Universities, Abuse, Class

Posted in Governance and administration on February 28th, 2020 by steve

Ireland“The larger Irish universities are growing bigger and more global by the day. But should they be judged by non-performance-related indicators, such as size or degree of ‘internationalisation’ of staff and student cohorts? Surely there are more meaningful criteria? Like how these organisations make big decisions. Behind closed doors or out in the open? Only after lots of talk and critique and debate? Or by how they respect expertise …” (more)

[In a Strange Land, 28 February]


Higher Education Minister proposes changes to Trinity governance

Posted in Governance and administration on September 24th, 2019 by steve

Ireland“The Government has proposed to reduce the membership of Trinity’s ruling body, the university board, from 27 to 15 in an act which some Trinity academics say would diminish College’s autonomy. The proposals come from Higher Education Minister Mary Mitchell O’Connor and were discussed at a board meeting on September 11th. In addition to reducing the number of governors, the proposals look to change the structure of Trinity’s governance …” (more)

[Jessica Hobbs Pifer, Trinity News, 24 September]

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University Governance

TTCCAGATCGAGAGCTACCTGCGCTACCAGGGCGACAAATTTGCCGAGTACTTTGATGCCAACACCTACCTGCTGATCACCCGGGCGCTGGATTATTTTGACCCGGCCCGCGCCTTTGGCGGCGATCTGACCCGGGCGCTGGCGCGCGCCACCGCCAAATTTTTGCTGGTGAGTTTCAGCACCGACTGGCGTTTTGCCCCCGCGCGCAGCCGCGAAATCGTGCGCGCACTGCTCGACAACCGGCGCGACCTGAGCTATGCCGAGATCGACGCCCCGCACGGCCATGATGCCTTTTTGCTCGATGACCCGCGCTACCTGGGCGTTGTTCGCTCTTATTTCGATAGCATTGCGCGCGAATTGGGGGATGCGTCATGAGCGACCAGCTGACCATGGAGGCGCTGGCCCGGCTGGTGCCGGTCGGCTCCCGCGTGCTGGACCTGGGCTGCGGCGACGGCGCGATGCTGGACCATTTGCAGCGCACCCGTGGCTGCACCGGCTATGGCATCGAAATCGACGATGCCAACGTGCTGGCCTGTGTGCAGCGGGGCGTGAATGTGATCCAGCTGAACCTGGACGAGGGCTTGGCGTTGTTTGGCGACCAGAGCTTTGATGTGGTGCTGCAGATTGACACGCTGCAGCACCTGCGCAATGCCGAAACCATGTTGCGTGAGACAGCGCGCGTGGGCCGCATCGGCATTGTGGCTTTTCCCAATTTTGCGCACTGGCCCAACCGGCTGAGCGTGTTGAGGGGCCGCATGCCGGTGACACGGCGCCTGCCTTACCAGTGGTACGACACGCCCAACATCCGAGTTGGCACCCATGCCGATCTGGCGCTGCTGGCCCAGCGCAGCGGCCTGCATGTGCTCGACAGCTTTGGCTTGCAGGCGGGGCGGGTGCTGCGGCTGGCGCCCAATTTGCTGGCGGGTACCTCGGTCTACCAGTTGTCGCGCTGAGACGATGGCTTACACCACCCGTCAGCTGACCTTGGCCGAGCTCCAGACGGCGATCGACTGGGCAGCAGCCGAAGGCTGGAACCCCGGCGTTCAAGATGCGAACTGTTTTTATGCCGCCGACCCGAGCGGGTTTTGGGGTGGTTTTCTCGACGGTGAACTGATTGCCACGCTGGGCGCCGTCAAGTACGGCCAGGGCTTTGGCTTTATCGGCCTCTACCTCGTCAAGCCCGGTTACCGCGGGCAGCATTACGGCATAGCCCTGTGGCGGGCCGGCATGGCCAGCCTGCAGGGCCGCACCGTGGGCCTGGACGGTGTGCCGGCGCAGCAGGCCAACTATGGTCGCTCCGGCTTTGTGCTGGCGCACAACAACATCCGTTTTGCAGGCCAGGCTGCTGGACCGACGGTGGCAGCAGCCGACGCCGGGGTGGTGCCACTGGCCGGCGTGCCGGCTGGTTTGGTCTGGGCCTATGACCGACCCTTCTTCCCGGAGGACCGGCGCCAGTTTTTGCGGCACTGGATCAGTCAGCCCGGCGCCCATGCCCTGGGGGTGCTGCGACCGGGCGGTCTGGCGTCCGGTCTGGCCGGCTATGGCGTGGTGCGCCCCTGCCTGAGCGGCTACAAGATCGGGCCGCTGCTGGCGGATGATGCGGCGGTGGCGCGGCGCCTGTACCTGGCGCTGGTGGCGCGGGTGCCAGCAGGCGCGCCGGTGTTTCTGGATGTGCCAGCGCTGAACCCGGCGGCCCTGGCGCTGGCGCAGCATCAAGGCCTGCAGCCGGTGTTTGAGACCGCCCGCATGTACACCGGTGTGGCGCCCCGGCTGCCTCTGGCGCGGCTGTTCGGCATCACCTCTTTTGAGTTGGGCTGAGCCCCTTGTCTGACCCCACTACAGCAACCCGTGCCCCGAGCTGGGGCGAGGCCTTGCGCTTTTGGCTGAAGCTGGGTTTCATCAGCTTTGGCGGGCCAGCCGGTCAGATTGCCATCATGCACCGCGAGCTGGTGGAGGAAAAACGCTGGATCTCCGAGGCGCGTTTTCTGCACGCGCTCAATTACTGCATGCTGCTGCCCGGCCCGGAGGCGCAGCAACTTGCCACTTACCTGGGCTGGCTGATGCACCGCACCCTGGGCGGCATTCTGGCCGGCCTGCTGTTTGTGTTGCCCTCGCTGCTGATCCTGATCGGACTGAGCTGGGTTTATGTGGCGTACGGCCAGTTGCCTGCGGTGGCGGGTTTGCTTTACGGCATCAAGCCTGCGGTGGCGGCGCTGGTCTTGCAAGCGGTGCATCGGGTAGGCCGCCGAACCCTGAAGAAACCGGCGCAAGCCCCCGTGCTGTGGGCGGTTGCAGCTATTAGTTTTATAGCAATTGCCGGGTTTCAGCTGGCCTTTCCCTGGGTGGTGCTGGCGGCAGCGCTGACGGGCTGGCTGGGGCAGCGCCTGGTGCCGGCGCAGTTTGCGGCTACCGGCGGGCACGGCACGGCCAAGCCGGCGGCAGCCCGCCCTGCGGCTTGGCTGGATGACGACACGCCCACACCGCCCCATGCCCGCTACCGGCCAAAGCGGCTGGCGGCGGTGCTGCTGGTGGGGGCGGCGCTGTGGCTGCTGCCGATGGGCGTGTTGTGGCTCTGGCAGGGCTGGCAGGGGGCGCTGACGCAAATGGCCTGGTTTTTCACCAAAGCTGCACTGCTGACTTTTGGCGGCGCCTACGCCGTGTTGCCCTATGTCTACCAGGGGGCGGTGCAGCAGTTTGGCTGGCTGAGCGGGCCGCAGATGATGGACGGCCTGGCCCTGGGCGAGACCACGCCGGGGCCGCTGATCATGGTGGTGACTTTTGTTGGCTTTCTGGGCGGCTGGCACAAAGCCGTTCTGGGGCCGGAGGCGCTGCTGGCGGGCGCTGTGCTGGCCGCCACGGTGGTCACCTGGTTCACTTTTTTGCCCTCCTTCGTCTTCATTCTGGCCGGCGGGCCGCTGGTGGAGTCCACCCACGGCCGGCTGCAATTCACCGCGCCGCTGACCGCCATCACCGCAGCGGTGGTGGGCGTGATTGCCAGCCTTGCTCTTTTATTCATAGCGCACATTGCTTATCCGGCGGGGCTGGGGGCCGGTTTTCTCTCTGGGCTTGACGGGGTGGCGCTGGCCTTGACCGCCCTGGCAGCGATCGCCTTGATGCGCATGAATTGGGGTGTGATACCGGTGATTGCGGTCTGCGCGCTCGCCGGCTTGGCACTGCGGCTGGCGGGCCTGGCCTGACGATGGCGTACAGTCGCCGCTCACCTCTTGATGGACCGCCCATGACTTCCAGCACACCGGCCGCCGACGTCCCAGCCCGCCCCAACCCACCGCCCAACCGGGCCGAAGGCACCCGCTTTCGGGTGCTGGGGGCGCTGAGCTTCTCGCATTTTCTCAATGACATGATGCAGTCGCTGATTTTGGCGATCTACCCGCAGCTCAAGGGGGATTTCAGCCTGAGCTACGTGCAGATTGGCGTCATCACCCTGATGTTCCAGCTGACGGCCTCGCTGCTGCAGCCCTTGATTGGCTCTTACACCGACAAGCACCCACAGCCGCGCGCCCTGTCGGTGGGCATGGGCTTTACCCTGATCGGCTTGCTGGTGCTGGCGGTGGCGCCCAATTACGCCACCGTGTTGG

Posted in Governance and administration, Legal issues on September 20th, 2019 by steve

IrelandJames Browne (Wexford, Fianna Fail): To ask the Minister for Education and Skills if he will address a matter (details supplied) regarding allegations of student and staff safety being put at risk; and if he will make a statement on the matter …” (more)

[Dáil written answers, 17 September]

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Change in university governance structures in continental Europe

Posted in Governance and administration on June 19th, 2017 by steve

Abstract: This article discusses changes with respect to university governance structures in six comprehensive universities in Europe. We present an analytical framework on the basis of which we conduct a comparative analysis of the university governance structures along four different dimensions: (a) the internal democratic nature of the governance structure, (b) the external involvement in university governance, (c) the level of centralisation of decision-making authority in the university and (d) the concentration of authority in an individual leadership position versus authority in a collective body or spread over various collective bodies.